When I was fifteen or so and we had a small emergency at my house. The wooded hillside across the road from our house caught fire. We owned the land and as my mother phoned for the fire department I pictured the whole river valley being just a small blurb on the local news, in much the same way they treated horrific fires out west. "X amount of acres were burned to a crisp, X amount of people were left homeless, and X amount of people died fighting the blaze." I followed my Dad's lead and grabbed a shovel and pitched in.
The fire department arrived to find two ready hands already doing what they had come to do. The hill was too steep and wooded to throw water very far, so it was shovels and nothing else, all the way up a seventy degree grade.
It took most of the afternoon to put the fire out and the valley was filled with smoke for three days afterwards, until the rains came to drive it out. When the firefighters packed it up and went home, it only left Dad and I on the hill. There was a gully that the spring thaw washed out every year and Dad and I found ourselves in it at the end of the day. I sat down to rest and clear some of the wood smoke from my lungs as I leaned on my shovel. Dad stood down the hill from me and announced "I'm going to the house" in the most tired voice I've ever heard him use, "You comin'?"
"Yeah," I mumbled, "after I walk the hill one more time and make sure that everything is out." I had learned my lesson the year before when the neighbors who rented our other house had caught the hill on fire and I had roamed the hill and found several small fires still burning long after the proffessionals had gone home.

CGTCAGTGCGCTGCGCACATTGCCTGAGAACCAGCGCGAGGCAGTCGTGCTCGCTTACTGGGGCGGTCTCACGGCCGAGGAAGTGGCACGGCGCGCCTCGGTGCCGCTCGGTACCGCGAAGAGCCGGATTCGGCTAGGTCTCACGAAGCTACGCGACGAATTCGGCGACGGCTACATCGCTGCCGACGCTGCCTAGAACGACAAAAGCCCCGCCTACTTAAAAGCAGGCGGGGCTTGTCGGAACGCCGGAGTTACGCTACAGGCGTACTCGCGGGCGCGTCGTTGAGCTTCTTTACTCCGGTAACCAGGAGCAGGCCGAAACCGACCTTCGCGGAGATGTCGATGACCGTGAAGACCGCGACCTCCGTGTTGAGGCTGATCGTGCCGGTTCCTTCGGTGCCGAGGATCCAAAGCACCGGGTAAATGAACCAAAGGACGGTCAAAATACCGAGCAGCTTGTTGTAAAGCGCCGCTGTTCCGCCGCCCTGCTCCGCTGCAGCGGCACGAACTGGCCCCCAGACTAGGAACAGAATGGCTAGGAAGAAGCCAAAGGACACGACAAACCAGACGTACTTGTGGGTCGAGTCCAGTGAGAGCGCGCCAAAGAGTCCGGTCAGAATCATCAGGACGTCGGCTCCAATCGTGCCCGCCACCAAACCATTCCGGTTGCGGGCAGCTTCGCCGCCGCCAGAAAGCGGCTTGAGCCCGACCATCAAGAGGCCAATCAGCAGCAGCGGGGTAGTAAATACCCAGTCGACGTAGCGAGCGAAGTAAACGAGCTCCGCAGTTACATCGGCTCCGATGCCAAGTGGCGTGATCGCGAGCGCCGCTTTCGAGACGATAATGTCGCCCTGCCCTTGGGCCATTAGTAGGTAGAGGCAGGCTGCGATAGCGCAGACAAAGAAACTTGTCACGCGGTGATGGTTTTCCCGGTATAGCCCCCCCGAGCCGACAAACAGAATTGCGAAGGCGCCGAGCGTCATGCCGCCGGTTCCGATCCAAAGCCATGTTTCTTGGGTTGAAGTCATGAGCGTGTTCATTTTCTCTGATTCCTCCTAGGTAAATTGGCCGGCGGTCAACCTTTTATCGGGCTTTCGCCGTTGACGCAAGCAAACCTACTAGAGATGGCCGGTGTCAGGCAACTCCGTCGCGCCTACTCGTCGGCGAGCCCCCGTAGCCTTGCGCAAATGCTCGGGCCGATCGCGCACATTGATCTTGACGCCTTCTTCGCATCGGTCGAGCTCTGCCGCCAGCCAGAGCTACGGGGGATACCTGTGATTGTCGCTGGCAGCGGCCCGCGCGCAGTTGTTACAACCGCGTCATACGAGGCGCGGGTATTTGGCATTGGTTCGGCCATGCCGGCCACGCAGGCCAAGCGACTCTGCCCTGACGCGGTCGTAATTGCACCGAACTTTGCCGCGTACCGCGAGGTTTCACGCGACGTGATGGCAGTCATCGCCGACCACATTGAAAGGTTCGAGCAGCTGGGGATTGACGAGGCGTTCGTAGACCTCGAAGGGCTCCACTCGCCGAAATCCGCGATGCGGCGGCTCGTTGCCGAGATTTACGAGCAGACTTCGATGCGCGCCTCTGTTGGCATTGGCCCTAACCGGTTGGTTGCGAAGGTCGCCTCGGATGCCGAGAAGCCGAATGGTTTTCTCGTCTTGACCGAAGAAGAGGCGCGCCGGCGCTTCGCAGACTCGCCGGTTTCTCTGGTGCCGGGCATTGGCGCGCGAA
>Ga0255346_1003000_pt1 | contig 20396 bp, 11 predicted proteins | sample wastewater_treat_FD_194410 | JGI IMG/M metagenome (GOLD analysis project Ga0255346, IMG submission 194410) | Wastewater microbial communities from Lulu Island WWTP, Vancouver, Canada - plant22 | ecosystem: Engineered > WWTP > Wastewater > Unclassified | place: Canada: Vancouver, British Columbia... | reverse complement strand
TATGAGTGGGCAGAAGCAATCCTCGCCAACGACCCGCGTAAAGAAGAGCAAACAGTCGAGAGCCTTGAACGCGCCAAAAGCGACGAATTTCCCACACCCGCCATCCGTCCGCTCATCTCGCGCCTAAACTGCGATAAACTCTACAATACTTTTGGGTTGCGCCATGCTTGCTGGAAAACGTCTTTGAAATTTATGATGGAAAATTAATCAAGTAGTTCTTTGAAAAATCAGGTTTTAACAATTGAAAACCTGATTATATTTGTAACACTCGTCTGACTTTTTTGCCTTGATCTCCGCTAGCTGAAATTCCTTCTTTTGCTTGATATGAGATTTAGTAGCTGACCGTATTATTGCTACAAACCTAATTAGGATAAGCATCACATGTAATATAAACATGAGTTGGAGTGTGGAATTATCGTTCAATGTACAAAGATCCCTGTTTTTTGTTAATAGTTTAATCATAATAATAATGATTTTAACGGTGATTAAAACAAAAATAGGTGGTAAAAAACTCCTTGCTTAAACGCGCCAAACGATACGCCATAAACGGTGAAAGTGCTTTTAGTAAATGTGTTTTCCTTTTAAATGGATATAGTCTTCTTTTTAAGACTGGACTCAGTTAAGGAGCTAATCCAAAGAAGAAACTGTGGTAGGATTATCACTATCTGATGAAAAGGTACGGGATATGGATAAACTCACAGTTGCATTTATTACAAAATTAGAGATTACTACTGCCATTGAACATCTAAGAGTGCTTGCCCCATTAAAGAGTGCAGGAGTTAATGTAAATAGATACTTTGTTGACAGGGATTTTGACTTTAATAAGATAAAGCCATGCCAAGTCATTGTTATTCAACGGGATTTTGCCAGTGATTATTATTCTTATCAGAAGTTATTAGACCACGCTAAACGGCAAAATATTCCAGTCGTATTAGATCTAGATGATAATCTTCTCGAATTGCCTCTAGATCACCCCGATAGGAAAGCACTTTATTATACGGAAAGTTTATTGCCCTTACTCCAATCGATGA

Dad wiped the grime from the corners of his mouth and said "Oh you are just looking to get away from me so you can smoke a few cigarettes."
After six hours of wood smoke, the idea hadn't crossed my mind.
He fell silent for half a moment and wiped his eyes. "You got any cigarettes?" he asked.
I had been known in the past to swipe a pack from the behind the seat of his truck a time or two, but it was always at the encouragement of my "ne'er do well" buddies.
"No" I said in all truthfulness.
He fished around in his breast pocket of his shirt and produced a half a pack of Winstons. "Here" he said and tossed them at my feet and turned away and headed down the hill.
Of all the cigarettes I've had over the years, none ever tasted sweeter than the ones I had from the man I admired most. This was his reward for seeing me act like a man when a man was needed most.
I know in today's world that tobacco is the last thing that one should ever give to a kid who is working on being an adult, but at the time, this was a right of passage. This was different. In his eyes, that day I had faced the job of a man and didn't back down. This was a just reward for a young man who had proven himself worthy and who didn't walk away from a man's job.
I managed to puff my way through one cigarette that day and the rest I gave away to my buddies, the way a new father passes out cigars, because I was as proud as punch. From there on out, the old man treated me differently. What I said seemed to carry a little bit of weight, and was not dismissed as the ramblings of a child. I started to work with him a lot more and he would give me a chance to speak my say before he stepped in and delivered some fatherly advice. Like most young teens, I thought that I had the world by the tail. I was wrong, but he always listened, thought it over, and gave me a suggestion from his many years. He never started in with "Damn, you are dumb" as I have heard from so many fathers lately. He cut me a brake and I will always be grateful for it.
I hope you don't have fires you didn't mean to have and I hope you have the good sense not to smoke.